Bromoform (CHBr3) is a pale yellowish liquid with a sweet odour similar to chloroform. It is soluble in about 800 parts water and is miscible with alcohol, benzene, chloroform, ether, petroleum ether, acetone, and oils. It is also non-flammable and readily evaporates into the air. Bromoform is produced naturally by phytoplankton and seaweeds in the ocean and this is thought to be the predominant source to the environment. However, locally significant amounts of bromoform enter the environment formed as disinfection by-products known as the trihalomethanes when chlorine is added to drinking water to kill bacteria. [1,2]

Uses [3]

Bromoform is used as an intermediate in geological assaying and as a solvent for waxes, greases, and oils. It is also used in shipbuilding, aircraft, and aerospace industries and as an ingredient in fire-resistant chemicals and gauge fluid. Traces of bromoform are likely to be present in swimming pools, municipal waters, and wastes as a result of chlorination in the presence of naturally occurring bromide ions and humic substances. It is hypothesised that bromoform may be formed by the haloform reaction which occurs during the chlorination of water.

Sources & Routes of Exposure [2, 4]

Studies have indicated that bromoform can easily enter the body after swallowing them in water or breathing them in air. In addition, they can enter the body through the skin (for example, by washing or showering in water containing these chemicals). Some portion of bromoform entering the body may be broken down to other compounds. Bromoform and its breakdown products can be removed from the body by being exhaled from the lungs. These chemicals leave the body fairly rapidly. Bromoform does not tend to build up in the body; 50-90% of the amount that enters the body is removed within 8 hours. The principal route of human exposure to bromoform is from drinking water that has been disinfected with chlorine, bromine, or bromine compounds. Bromoform has been detected in swimming pools that have been disinfected with bromine or bromine compounds; therefore, exposure to low levels could occur from inhalation of bromoform that has evaporated into the air or through the skin from bromoform in the water. In addition, exposure could also occur from inhalation of ambient air near factories or laboratories that use bromoform. Another place for exposure is near a chemical waste site where bromoform leaked into water or soil.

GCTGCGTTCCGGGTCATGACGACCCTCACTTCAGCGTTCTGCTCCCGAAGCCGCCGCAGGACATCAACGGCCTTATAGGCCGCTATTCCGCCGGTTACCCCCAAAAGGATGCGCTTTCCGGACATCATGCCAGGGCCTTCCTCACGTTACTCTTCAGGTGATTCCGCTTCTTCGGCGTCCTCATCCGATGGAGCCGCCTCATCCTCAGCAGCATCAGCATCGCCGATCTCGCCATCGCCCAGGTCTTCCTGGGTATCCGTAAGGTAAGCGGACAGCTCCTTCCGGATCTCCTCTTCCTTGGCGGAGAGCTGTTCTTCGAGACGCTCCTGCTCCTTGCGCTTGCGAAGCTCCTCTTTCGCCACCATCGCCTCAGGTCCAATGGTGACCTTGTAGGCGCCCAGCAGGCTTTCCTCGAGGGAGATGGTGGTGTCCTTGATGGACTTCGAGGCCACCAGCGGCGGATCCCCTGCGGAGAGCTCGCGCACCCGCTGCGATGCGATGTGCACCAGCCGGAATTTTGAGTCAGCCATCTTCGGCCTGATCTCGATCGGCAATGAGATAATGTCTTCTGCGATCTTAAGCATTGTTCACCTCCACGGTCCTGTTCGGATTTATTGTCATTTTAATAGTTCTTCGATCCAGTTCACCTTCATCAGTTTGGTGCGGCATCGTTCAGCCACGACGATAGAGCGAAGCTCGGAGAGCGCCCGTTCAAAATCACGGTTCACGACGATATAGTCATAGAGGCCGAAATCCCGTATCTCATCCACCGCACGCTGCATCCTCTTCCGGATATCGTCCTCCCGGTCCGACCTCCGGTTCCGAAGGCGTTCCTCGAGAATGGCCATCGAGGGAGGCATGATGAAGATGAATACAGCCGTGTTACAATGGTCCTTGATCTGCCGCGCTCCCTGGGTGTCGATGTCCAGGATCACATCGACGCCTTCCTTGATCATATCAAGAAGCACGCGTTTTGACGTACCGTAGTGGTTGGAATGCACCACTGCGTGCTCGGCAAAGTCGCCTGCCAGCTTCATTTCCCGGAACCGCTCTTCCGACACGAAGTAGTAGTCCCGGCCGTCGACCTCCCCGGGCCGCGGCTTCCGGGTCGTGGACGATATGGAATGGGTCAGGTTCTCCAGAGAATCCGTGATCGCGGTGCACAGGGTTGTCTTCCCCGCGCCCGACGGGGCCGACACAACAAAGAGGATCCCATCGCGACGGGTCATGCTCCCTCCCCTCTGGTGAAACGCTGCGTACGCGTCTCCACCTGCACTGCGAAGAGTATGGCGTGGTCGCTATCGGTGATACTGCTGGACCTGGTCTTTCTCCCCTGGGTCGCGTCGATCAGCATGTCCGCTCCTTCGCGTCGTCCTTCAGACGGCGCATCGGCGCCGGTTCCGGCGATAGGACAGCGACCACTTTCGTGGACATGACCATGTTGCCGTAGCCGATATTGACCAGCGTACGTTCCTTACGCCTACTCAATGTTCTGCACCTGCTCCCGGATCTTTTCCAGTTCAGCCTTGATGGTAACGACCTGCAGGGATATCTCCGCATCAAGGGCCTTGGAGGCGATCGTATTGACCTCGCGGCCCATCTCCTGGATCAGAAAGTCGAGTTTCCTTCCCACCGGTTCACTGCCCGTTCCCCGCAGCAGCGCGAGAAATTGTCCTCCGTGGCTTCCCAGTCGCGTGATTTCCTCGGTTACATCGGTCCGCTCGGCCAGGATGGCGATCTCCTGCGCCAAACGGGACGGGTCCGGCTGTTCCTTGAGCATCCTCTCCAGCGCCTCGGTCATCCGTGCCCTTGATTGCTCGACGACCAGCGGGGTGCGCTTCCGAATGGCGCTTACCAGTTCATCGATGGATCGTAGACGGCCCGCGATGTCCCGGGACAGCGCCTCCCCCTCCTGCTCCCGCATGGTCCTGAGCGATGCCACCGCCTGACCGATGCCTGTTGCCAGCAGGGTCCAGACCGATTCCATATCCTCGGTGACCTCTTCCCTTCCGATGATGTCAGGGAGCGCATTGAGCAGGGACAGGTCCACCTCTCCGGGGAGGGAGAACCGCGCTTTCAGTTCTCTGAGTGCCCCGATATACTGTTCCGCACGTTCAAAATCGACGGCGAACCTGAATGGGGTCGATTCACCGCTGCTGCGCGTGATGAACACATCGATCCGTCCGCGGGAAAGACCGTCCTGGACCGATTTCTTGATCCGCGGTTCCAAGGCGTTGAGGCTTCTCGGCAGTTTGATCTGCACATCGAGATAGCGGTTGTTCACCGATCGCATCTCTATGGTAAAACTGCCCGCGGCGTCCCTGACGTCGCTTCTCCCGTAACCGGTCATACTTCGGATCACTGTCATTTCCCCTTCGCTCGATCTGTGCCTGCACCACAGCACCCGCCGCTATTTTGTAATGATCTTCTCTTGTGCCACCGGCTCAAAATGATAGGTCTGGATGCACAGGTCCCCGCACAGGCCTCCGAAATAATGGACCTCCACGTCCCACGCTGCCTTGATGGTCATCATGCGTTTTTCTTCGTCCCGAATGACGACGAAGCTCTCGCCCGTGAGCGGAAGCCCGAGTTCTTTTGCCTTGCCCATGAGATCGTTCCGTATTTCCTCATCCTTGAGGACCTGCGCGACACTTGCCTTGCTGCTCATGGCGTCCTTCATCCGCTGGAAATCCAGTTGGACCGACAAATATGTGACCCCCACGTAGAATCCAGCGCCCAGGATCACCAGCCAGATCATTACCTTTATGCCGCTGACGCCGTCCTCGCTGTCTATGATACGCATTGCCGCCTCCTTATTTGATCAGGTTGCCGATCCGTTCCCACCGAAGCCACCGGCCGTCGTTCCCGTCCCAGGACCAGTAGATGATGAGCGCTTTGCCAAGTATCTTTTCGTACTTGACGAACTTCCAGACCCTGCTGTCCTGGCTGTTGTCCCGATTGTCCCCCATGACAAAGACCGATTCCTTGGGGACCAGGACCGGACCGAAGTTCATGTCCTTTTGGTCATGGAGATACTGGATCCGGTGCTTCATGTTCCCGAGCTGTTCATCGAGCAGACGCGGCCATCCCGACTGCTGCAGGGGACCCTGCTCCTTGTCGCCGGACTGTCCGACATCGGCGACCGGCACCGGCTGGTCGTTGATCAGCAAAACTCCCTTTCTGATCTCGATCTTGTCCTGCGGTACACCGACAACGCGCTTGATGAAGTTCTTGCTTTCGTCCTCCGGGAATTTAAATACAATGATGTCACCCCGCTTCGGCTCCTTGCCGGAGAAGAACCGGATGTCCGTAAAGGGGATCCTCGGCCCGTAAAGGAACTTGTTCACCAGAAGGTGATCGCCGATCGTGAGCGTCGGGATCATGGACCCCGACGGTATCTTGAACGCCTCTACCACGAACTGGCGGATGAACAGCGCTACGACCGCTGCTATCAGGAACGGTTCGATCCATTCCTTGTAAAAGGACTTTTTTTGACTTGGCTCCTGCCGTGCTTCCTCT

Health Effects [2]

Acute Effects

Human exposure to large amounts of bromoform through inhalation and oral exposure can result in unconsciousness. Animal studies, combined with limited observations in humans, indicate that the principal adverse health effects associated with short-term inhalation or oral exposure to high levels of bromoform are CNS depression, resulting in the slowing down of normal brain activities, sedation, narcosis, and sleep, and liver and kidney injury.

Chronic Effects

The long-term effects of exposure to bromoform in humans have not been studied. Animal studies indicate effects on the liver, kidney, and CNS from chronic oral exposure to bromoform. The Reference Dose (RfD) for bromoform is 0.02 milligrams per kilogram body weight per day (mg/kg/d) based on hepatic lesions in rats. The United States Environmental Protection Agency has determined that there are insufficient data to calculate a Reference Concentration (RfC) for bromoform.

Cancer Risk